So, You Want to Hire a Nurse at a Shelter: It’s Complicated
Primary audience: shelters, rescue missions, homelessness services nonprofits
This month’s post serves more to acknowledge the prevalence of a topic than to provide concrete solutions since strategies are so heavily affected by state-specific regulations, so we especially welcome your input in the comments!
That issue is the challenge of homeless shelters, rescue missions, or other non-health-care homelessness nonprofits directly employing medical personnel. Several shelter and service organizations have approached the Council for advice on this issue, so here is what we know.
Shelters’ primary goal is to help people escape the streets and find permanent housing; health care needs are secondary. Listen to our Director of Community Engagement, Cindy Manginelli, explain strategies to navigate the differing priorities between shelters and health centers in this 2018 webinar.
That said, everyone in this field knows the health of people experiencing homelessness is generally worse than the US general population, notwithstanding the COVID-19 pandemic, which made clear that housing is health care to most who were not already on board.
Shelters may desire to directly address these needs via their own medical staff in order to optimize their organization’s existing rapport with clients to ensure quality and consistency with their agency’s mission and values or for ease of access. For some, they may have already approached local health care agencies without success.
Are you Licensed?
In a recent search for examples of shelters directly employing nurses or other medical personnel, we found in each instance that the medical staff were not direct employees of the shelter they were contractors.
In one example, we knew of a nurse employed at a shelter, but it turns out they had been doing so illegally (unbeknownst to them). In short, you cannot hire medical personnel unless you gain licensure as a healthcare facility.
To be sure, examples of organizations that provide both shelter and health care services abound, but those organizations are either public entities, Federally Qualified Health Centers (FQHC), or other health care agencies. For most shelters, then, simply hiring a nurse is not an option.
So, what are some options?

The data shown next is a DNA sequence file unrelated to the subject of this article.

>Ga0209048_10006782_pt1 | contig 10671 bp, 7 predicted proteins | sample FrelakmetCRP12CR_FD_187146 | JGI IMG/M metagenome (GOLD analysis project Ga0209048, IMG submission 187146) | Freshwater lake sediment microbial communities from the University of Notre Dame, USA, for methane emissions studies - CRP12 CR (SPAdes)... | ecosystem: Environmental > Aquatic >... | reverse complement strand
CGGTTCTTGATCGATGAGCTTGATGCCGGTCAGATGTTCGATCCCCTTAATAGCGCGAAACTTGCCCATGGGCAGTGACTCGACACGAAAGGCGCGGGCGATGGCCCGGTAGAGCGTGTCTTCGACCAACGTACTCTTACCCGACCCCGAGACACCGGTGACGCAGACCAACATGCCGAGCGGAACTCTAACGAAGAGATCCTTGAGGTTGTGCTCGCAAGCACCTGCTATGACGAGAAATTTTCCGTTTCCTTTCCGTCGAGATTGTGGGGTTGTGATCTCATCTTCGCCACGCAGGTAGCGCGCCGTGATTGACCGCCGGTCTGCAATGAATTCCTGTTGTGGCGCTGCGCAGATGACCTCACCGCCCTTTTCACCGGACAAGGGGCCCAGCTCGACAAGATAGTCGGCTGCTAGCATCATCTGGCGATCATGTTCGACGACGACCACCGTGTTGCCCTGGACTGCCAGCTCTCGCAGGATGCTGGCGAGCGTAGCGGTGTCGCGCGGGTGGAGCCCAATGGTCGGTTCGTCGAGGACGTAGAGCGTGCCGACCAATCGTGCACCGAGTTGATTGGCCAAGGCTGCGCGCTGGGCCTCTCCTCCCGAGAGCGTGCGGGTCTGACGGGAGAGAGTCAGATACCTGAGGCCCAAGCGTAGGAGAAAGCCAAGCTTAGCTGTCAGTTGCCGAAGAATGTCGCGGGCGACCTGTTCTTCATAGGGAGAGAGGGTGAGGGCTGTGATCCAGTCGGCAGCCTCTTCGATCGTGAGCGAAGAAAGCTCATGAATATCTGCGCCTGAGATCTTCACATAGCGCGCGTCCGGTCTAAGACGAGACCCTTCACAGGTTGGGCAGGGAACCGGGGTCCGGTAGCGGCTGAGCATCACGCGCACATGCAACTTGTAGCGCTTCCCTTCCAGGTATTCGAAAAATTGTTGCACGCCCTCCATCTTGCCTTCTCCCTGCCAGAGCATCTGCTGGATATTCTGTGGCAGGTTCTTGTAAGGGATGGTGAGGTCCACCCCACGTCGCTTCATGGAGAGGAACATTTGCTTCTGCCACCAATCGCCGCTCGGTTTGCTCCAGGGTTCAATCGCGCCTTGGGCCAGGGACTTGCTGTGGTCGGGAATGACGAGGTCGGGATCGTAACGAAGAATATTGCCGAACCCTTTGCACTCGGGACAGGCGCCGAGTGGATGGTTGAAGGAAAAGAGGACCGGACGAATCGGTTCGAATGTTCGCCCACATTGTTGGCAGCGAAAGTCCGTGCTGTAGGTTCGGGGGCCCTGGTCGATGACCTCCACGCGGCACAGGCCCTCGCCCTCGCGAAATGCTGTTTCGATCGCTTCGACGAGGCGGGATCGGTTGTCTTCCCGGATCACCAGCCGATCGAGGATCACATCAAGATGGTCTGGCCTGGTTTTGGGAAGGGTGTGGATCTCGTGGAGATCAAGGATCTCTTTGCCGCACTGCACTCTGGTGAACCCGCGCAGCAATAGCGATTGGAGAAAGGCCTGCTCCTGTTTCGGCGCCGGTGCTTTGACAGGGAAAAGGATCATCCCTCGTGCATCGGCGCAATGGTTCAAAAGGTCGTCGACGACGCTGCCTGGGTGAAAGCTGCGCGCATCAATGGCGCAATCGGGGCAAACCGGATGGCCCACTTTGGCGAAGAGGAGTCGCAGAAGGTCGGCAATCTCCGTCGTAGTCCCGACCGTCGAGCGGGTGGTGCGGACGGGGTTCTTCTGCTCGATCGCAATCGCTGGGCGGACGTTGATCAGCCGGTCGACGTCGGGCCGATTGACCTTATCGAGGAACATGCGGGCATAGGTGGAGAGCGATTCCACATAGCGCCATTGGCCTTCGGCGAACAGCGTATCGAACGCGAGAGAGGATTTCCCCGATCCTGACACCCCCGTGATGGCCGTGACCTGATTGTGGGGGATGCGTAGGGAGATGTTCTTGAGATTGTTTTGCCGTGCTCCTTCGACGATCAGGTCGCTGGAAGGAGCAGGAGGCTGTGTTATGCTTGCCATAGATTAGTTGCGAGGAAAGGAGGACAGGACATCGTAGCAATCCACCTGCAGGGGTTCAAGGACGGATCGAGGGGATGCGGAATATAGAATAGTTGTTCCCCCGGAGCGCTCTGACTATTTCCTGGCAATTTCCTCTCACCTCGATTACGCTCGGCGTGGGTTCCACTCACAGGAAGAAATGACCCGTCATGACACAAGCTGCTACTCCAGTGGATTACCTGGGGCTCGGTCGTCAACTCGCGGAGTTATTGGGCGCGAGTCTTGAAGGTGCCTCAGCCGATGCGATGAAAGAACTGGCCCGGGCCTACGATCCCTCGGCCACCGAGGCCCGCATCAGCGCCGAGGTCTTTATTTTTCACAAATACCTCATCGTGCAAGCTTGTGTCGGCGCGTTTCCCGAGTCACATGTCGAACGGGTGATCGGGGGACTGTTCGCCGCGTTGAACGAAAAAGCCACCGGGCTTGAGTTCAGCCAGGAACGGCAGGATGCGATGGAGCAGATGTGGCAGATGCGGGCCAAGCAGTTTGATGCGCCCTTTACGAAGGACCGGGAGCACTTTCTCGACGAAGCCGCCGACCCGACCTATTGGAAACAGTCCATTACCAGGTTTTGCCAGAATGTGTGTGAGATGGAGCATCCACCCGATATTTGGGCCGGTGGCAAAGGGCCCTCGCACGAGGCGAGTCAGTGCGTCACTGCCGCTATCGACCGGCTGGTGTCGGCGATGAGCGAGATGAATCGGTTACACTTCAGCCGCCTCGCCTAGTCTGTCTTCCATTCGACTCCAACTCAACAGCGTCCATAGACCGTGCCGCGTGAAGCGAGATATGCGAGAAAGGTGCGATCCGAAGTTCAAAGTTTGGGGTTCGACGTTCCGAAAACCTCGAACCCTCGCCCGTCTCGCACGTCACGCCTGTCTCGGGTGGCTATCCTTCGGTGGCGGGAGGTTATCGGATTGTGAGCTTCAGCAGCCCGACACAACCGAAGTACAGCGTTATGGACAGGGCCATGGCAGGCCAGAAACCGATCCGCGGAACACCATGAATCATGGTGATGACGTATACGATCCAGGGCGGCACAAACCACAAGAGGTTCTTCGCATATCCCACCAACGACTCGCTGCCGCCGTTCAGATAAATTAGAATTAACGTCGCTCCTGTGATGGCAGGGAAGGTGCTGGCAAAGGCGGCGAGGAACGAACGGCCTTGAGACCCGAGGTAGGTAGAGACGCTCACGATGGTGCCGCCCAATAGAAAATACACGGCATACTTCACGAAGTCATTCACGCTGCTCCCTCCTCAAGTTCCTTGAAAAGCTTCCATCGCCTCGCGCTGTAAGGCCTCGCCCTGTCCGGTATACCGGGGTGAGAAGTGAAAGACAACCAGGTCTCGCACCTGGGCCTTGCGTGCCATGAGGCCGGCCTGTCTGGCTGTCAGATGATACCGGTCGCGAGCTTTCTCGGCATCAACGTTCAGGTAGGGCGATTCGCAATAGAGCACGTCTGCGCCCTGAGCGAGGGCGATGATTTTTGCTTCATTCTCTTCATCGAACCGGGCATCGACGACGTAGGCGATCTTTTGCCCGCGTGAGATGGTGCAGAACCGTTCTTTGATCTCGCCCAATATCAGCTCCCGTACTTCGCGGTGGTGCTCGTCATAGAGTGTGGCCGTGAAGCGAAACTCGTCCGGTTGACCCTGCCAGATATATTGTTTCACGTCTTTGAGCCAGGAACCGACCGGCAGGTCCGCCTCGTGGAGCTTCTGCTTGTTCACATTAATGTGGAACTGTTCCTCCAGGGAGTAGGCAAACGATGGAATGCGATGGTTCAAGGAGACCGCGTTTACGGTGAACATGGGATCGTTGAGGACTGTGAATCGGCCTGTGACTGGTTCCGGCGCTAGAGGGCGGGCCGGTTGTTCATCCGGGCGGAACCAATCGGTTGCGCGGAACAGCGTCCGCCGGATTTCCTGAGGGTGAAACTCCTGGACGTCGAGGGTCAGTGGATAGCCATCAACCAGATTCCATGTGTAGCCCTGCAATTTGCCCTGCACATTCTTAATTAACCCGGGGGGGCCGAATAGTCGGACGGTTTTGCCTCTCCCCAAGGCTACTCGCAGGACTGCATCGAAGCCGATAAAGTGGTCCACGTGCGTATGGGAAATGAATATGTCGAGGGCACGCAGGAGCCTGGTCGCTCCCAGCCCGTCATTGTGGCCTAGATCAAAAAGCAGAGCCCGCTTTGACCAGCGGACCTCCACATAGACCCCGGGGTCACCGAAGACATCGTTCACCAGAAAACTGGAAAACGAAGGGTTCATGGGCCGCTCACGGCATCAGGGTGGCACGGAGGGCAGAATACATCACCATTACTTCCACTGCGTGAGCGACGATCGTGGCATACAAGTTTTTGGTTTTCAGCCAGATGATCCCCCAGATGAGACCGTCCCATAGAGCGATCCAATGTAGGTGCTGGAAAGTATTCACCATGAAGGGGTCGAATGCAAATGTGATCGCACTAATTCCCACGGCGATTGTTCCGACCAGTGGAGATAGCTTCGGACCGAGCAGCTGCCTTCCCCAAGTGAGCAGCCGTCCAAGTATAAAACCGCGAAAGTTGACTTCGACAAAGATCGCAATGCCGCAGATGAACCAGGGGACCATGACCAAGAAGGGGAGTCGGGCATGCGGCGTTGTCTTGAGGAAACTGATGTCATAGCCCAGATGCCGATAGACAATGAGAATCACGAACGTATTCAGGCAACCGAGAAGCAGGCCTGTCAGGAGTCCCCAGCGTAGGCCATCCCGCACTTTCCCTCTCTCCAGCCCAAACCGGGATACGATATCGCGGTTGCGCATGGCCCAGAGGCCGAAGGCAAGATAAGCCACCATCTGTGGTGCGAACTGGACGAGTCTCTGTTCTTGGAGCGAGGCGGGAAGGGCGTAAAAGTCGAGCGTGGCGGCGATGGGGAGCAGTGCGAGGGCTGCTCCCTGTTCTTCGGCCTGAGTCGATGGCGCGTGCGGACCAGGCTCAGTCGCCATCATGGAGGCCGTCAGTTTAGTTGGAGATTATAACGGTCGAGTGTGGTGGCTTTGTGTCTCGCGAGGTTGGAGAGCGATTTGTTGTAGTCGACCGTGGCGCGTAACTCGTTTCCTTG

First, you could become an FQHC yourself. As we explained in a recent post and accompanying two-pager, the Health Care for the Homeless (HCH) program is a designation of the federal health center program. The application is a tremendous and inconsistently available undertaking, but potentially rewarding.
Barring becoming an FQHC, the most common method for shelters to provide access to medical services onsite is to partner with other health care agencies. For HCH health centers, shelter-based services are their bread and butter. It fulfills the mission of expanding access to quality care for people without homes and is a straightforward process on their end, administratively, to add a service site.
Other partners include public health departments, some of which are also federally qualified health centers, but even non-health-center health departments can provide these services. Shelter House in northern Virginia, for example, has an exam room in their family shelter for use by a public health nurse to provide primary care services on an intermittent schedule.
Hospital systems, especially public safety net and nonprofit hospitals, may also provide onsite services at shelters. JPS Health Network is a prime example: Based in Fort Worth, TX, which is the most populous US city to lack an HCH health center, their hospital provides a wide range of services for people experiencing homelessness.
While best known for their street medicine program, the same team provides services in Fort Worth’s shelters. From a hospital’s perspective, in addition to fulfilling its mission, providing primary care in shelters and on the streets can reduce costly services in the emergency department.
Finally, consider the type of service you want to provide. If your primary aim is to provide support for those recovering from a hospitalization or preparing for surgery, then you may be talking about medical respite care. As evidenced by the Council’s creation of the National Institute for Medical Respite Care, this is a primary focus of ours and we stand ready to help you develop your medical respite care program.
We are certainly happy to be wrong about our assumptions on directly employing medical personnel at a shelter, so please correct us in the comments or otherwise share your perspectives on adding medical personnel. Also, check out our resource page on the services side of shelter-based care.